The board is also calling for employee training on COVID-19 mitigation and is ordering the same type of social distancing signs and guides and availability of hand sanitizer that many other facilities have been using.
Extra cleaning and sanitizing protocol must be established.
The casinos must also issue frequent reminders to employees of the procedures and stagger shifts and breaks so that there’s no large group of employees congregating at any one time.
Casinos have also been looking at their own reopening plans. Wind Creek Bethlehem, for example, has said it is considering having players make appointments to come to the casino to better control crowds.
With online sports betting just getting out of the gate in Pennsylvania, the numbers aren’t telling the story of its revenue potential quite yet, according to experts tracking the sector.
And despite what may look like a slow start, people who have been studying online sports betting and watching Pennsylvania’s foray into the industry have high expectations.
One website, playpennsylvania.com, which has been tracking online gaming trends, projects that in five years the online sports betting industry will generate $500 million a year in revenue for Pennsylvania.
For now, though, Dough Harbach, spokesman for the Pennsylvania Gaming Control Board, said online sports betting has really only just begun, with the first Pennsylvania casino launching online betting in May.
Overall, the total wagering amount was $19.3 million for online sports betting in June compared to the more the $27 million wagered in-house at casinos.
The revenue amount was also very small. For that $19.3 million wagered, revenue was only about $1.4 million.
“It’s going to take some time and additional rollout for us to really gauge what all these numbers mean,” Harbach said.
Currently, only three of the eight casinos in the state that offer sports betting have online operations: SugarHouse in Philadelphia, Parx in Bensalem and Rivers in Pittsburgh: A fourth, Valley Forge in King of Prussia, was expected to be online by press time.
So the total amount wagered, while smaller, came from three as compared to eight casinos, and the majority came from one casino, SugarHouse, which was the only casino that was operational for all of June.
Also, revenue numbers are lower for the starting months because of promotional credits being offered by the casinos.
Parx Casino, for example, is offering a free initial $10 bet and up to $250 in credit with a deposit into a sports betting account.
Harbach said as bettors take advantage of those early offers it cuts into revenue, so some casinos might even have their spending on credits outpace revenue for the first few months.
But there are several factors that indicate numbers should skyrocket in the next few months.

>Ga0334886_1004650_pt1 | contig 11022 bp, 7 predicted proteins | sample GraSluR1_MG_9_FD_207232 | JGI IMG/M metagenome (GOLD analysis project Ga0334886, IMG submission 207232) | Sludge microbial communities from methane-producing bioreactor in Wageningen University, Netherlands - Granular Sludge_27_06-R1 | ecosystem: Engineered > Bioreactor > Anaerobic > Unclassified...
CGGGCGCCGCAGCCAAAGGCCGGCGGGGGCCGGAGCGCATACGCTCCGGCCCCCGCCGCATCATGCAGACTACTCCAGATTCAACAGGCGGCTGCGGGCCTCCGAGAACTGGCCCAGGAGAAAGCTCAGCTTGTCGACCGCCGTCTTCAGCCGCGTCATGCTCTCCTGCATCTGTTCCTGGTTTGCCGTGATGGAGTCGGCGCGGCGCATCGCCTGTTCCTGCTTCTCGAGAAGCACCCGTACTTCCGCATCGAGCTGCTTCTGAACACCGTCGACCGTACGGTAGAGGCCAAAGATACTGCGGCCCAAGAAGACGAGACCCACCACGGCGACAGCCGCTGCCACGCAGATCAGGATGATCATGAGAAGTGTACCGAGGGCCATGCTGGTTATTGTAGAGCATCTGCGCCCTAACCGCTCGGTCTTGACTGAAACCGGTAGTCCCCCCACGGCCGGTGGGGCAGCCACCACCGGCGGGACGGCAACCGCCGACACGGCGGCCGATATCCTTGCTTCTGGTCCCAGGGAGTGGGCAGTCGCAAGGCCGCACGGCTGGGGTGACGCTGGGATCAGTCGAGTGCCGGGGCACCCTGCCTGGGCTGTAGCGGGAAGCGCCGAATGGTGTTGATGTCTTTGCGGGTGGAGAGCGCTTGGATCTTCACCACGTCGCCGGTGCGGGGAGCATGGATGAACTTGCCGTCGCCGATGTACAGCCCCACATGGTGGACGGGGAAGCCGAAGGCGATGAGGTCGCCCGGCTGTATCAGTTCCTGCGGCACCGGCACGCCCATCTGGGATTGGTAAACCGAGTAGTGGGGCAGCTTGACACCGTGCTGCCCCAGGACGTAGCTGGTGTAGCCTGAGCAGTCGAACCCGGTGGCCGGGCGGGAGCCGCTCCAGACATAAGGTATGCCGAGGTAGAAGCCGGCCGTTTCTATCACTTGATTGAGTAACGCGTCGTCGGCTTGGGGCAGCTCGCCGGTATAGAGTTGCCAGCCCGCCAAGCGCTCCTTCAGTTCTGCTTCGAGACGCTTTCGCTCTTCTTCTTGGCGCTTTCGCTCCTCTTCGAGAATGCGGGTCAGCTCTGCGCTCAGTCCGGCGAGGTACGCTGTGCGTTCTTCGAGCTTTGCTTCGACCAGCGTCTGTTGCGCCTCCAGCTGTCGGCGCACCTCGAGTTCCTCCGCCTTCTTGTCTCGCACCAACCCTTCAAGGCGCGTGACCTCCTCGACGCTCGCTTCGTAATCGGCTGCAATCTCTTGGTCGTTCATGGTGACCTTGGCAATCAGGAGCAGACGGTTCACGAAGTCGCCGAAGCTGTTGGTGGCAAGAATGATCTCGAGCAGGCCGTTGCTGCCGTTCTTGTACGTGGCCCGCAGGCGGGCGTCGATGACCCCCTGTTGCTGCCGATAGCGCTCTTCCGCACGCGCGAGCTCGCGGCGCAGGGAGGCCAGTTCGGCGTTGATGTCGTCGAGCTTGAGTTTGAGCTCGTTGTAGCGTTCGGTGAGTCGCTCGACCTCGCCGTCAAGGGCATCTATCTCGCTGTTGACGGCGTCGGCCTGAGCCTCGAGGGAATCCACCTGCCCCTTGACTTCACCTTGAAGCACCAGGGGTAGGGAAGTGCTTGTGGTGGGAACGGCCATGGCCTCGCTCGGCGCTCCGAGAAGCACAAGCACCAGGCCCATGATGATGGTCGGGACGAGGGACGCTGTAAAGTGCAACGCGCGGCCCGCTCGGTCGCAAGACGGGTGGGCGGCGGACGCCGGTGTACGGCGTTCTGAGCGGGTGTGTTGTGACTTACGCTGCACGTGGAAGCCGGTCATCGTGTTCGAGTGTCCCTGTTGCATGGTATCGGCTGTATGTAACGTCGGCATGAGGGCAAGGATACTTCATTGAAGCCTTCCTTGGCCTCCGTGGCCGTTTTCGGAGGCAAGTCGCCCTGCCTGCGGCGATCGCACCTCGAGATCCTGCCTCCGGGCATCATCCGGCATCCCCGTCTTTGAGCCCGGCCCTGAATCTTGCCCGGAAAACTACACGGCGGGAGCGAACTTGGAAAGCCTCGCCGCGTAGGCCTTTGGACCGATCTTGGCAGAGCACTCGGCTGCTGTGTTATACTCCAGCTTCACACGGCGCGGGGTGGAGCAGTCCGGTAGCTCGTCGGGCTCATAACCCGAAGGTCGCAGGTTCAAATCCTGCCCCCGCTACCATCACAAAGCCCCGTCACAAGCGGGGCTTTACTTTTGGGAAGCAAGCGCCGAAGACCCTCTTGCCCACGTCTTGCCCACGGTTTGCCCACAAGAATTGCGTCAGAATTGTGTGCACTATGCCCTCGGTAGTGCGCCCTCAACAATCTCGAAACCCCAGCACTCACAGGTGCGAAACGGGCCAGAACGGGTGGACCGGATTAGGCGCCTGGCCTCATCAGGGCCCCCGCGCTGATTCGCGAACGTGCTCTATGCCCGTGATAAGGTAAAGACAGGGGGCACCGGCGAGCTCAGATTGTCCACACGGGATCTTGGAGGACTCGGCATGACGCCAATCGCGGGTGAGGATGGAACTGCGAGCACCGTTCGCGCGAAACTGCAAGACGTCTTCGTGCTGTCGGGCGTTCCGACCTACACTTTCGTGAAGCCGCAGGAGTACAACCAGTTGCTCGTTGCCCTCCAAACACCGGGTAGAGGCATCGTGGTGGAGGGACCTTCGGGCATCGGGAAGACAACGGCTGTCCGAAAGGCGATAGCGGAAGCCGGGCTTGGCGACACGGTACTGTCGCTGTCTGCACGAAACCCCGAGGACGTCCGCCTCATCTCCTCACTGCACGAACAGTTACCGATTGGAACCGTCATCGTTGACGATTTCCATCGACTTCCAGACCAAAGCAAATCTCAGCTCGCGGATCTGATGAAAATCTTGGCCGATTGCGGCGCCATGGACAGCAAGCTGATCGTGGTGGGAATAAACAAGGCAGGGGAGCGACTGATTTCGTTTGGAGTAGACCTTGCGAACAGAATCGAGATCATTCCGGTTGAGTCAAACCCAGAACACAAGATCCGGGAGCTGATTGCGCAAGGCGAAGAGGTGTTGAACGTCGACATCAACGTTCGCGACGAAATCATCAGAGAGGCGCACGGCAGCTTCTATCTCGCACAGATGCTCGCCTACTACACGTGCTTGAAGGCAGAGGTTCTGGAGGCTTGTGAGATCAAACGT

First is the demand in New Jersey, which began offering online sports betting about a year ago.
“If you look at New Jersey 75 percent of wagering is now being performed through online sources,” Harbach said.
In that first year New Jersey had $1.2 billion in wagering for $204 million in revenue.
Pennsylvania has a larger population, with 12.8 million people versus 8.9 million in New Jersey.
“The fact that Pennsylvania is such a big state is part of what makes people excited,” said Jessica Welman, editor for PlayPennsylvania.com.
She noted that online sports betting in New Jersey is now so popular it eclipses in-house betting.
In June, New Jersey had $227 million in online sports bets compared to $46 million in-in house bets.
In Pennsylvania – where only eight casinos currently offering sports betting, but many more scheduled to do so – the entire amount bet on sports was $46 million for the month.
“The growth potential is huge for Pennsylvania,” she said.
Facilitated by tech
New technologies coming onto the market should also make it easier for people to make sports bets online, Welman said.
She noted that at the start of sports betting late last year in Pennsylvania, bets could be made only by physically going to a sports book inside the eight casinos that offered them.
With the start of online gambling, bettors can make wagers anywhere in the state. The sites verify that bets are being made within Pennsylvania borders using geolocating technology.
And casinos can offer mobile sports betting using the popular Apple platform.
Chicago-based Rush Street Interactive provides a mobile sports betting app to both SugarHouse and Rivers casinos.
Rush Street’s president, Richard Schwartz, said Apple has been slow to approve sports betting apps, but his company was able to get its app approved, making the company the first to offer mobile sports betting in Pennsylvania for Apple devices.
Since SugarHouse has locations in Pennsylvania and New Jersey, Schwartz said, bettors can download the apps in both states and use the app corresponding to the state where they are.